By-catch of Albatrosses and other Seabirds by Japanese Longline Fishing Vessels in the Australian Fishing Zone from April 1992 to March 1995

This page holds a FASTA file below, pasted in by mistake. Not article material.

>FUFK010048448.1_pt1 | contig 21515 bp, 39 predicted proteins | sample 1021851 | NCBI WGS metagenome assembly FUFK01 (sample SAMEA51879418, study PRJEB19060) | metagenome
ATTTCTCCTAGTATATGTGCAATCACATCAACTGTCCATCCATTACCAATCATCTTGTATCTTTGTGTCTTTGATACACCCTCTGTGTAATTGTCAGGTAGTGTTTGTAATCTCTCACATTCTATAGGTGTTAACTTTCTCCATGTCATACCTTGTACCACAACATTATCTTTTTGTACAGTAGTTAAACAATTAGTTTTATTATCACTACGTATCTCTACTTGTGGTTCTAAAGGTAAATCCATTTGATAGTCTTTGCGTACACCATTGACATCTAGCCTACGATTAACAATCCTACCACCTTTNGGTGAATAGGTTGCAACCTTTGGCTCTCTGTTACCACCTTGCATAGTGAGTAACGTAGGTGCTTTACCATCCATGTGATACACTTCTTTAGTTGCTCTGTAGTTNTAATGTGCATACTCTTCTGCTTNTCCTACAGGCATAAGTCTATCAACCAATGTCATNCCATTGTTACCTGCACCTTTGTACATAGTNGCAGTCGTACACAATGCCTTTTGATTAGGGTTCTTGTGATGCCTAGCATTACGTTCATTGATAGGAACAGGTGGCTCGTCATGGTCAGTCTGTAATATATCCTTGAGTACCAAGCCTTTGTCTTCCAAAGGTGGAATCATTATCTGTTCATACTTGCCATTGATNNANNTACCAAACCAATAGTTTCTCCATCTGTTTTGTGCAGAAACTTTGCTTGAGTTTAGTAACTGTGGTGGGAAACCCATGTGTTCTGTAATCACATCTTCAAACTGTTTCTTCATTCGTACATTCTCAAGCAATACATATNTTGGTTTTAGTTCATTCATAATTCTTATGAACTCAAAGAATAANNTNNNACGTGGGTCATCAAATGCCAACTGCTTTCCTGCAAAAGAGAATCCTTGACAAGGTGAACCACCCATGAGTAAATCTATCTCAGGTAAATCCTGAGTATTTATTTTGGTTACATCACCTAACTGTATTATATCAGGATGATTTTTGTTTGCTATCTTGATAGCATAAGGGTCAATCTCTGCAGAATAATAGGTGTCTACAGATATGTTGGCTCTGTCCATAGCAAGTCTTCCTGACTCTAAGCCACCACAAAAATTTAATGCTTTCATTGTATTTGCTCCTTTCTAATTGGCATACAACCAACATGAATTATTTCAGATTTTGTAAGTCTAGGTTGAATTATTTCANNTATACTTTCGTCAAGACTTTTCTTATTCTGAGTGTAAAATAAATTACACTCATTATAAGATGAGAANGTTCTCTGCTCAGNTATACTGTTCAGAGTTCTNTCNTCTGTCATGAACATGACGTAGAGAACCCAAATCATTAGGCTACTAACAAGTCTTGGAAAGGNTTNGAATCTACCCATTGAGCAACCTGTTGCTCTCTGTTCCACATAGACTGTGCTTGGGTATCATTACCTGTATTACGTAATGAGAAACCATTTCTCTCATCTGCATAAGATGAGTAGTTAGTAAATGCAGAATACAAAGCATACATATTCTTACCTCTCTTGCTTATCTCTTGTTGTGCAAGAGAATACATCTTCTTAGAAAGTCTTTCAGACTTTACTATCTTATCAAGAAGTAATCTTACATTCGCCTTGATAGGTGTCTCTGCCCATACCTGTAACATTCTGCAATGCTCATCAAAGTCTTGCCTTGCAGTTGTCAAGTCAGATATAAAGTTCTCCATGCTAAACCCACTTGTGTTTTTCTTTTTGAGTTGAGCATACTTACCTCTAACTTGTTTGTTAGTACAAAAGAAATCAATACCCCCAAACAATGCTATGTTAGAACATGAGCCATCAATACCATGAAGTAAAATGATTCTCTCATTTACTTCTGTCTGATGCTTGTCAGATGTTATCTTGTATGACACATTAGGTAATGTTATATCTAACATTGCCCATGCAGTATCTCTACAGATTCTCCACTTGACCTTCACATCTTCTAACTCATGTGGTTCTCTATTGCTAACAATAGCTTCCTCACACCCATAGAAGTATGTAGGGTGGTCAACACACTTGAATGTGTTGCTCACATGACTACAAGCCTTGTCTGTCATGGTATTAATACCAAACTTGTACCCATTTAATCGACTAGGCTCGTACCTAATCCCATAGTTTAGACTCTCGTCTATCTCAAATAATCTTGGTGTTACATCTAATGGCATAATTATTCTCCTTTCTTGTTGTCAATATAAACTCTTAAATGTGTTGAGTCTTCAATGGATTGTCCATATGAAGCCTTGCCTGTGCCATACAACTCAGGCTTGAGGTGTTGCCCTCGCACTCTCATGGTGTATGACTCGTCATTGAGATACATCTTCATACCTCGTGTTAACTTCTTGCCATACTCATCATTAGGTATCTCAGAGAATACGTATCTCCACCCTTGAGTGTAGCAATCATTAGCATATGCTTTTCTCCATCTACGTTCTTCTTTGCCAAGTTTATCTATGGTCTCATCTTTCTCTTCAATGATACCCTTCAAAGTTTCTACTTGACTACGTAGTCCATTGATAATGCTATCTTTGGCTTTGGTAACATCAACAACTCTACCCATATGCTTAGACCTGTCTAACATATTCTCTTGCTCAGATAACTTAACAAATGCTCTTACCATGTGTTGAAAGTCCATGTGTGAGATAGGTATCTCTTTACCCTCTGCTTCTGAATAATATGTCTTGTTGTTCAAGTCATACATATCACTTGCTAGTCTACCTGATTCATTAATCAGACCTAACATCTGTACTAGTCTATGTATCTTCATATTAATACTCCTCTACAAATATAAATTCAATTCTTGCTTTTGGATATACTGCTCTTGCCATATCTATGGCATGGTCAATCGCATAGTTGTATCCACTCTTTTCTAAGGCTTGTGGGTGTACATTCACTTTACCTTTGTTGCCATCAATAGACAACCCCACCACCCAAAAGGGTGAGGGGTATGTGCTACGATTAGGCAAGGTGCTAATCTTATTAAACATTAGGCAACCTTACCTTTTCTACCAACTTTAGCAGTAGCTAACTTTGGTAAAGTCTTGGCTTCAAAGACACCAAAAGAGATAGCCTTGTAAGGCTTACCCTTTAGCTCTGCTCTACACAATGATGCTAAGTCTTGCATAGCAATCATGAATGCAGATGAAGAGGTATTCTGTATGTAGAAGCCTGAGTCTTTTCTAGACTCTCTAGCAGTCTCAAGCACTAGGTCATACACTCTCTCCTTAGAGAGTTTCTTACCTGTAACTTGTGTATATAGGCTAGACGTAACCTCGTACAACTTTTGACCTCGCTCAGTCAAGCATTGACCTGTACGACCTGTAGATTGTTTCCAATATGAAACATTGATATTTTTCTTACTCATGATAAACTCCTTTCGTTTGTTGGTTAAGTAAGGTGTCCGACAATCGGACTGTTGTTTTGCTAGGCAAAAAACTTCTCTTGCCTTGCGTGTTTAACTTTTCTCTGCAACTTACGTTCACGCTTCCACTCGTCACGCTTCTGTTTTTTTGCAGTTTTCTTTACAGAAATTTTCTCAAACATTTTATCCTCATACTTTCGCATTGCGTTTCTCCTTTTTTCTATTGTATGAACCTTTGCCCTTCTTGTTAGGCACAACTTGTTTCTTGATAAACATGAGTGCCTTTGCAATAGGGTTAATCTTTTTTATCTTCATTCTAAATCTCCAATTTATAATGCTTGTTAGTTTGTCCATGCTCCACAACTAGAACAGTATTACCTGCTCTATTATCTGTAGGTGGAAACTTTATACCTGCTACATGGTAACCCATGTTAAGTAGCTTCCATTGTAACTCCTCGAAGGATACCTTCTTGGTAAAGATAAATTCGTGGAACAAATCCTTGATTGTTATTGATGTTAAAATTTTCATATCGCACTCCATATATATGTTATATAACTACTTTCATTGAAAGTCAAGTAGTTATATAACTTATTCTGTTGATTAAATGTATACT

Data collected by Australian observers, combined with logbook data supplied by all Japanese vessels fishing in the Australian Fishing Zone were used to estimate the total seabird catch and catch rates (and associated variances) within the Australian Fishing Zone by season and area. The species composition of sub-samples of captured seabirds was used in conjunction with the estimates of total by-catch to provide estimates of by-catch by species. The total by-catch of all seabird species by Japanese longline within Australian waters was estimated to be 2981 (coefficient of variation [cv] 17%) for the 1992 fishing year, 3590 (cv 15%) in 1993 and 2817 (ccv19%) in 1994. Because these estimates are based on birds observed hauled on board, they underestimate the total number of seabirds killed by fishing operations. The increase in total seabird by-catch between 1992 and 1993 is partly due to the use of monofilament nylon longline gear by two vessels in 1993, and the decrease from 1993 to 1994 was mainly due to a corresponding reduction in fishing effort. For the three years examined, 78% of the total seabird by-catch was albatrosses, with Black-browed Albatross Diomedea melanophrys and Shy Albatross D. cauta caught in the greatest numbers. Catches of Yellow-nosed Albatross (D. chlororhynchos), Wandering Albatross D. exulans and Grey-headed Albatross D. chrysostoma were also significant. The proportions of individual species caught showed considerable inter-annual variability.